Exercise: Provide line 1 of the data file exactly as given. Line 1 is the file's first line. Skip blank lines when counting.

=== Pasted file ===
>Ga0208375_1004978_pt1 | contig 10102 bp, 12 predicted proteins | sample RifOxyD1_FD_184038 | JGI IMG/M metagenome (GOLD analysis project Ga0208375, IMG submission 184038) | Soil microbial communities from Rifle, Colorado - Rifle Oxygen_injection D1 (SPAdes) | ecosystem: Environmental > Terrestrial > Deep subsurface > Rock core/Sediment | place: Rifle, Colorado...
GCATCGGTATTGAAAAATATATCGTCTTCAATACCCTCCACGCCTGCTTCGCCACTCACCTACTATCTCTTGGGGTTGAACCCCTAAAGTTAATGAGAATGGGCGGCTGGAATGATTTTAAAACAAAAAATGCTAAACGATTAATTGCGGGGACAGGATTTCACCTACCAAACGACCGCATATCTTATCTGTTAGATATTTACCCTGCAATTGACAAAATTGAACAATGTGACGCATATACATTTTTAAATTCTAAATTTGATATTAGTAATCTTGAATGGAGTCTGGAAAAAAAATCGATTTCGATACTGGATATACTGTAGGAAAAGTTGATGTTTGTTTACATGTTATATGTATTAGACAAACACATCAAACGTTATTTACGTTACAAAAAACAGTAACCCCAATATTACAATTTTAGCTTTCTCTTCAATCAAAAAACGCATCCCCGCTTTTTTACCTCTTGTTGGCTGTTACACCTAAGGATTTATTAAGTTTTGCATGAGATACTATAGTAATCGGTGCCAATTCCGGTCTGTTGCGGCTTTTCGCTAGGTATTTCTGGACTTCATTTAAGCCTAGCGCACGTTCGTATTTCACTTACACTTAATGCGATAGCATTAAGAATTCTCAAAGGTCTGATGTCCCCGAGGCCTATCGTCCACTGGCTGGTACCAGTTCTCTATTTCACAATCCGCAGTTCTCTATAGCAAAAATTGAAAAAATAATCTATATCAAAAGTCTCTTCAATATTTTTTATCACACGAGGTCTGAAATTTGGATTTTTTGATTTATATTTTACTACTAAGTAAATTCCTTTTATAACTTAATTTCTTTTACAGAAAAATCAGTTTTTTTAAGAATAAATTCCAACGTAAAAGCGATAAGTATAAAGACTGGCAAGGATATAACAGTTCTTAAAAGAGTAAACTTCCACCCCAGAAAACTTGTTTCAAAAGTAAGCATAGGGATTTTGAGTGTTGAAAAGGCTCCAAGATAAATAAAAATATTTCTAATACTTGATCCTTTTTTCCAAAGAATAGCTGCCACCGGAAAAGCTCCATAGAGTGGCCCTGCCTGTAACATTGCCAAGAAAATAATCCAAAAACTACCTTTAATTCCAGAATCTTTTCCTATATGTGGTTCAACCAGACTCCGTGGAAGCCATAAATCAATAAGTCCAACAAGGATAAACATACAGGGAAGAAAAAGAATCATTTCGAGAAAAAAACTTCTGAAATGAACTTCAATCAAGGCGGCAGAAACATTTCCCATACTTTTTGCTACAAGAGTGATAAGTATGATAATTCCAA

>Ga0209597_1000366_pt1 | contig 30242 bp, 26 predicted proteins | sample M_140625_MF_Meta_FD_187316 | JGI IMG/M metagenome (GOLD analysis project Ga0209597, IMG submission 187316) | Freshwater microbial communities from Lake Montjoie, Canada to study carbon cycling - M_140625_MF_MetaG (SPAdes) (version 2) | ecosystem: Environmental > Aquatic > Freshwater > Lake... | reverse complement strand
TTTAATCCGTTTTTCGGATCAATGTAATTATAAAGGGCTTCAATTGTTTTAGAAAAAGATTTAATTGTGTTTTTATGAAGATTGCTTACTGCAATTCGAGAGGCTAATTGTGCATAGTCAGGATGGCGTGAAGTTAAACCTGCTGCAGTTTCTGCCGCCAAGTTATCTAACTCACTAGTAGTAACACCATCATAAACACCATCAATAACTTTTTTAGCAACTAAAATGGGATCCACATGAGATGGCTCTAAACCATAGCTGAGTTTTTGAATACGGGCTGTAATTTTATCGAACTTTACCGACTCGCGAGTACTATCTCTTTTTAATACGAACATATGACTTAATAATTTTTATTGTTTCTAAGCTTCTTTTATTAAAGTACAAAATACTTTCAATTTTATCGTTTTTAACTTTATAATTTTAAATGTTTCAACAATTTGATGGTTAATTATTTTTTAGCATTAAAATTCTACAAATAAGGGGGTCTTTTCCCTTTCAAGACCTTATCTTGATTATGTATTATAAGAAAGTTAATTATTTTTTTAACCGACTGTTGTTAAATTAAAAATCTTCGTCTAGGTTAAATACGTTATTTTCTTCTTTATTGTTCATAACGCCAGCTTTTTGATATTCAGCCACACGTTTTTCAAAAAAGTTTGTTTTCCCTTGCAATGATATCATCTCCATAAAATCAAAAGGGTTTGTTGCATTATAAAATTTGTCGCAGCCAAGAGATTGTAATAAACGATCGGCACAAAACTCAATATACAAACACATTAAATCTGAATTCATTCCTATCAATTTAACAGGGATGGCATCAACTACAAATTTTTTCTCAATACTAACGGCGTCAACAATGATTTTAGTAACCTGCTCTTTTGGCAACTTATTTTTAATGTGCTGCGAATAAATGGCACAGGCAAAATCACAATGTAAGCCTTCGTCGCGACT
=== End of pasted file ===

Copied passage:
>Ga0208375_1004978_pt1 | contig 10102 bp, 12 predicted proteins | sample RifOxyD1_FD_184038 | JGI IMG/M metagenome (GOLD analysis project Ga0208375, IMG submission 184038) | Soil microbial communities from Rifle, Colorado - Rifle Oxygen_injection D1 (SPAdes) | ecosystem: Environmental > Terrestrial > Deep subsurface > Rock core/Sediment | place: Rifle, Colorado...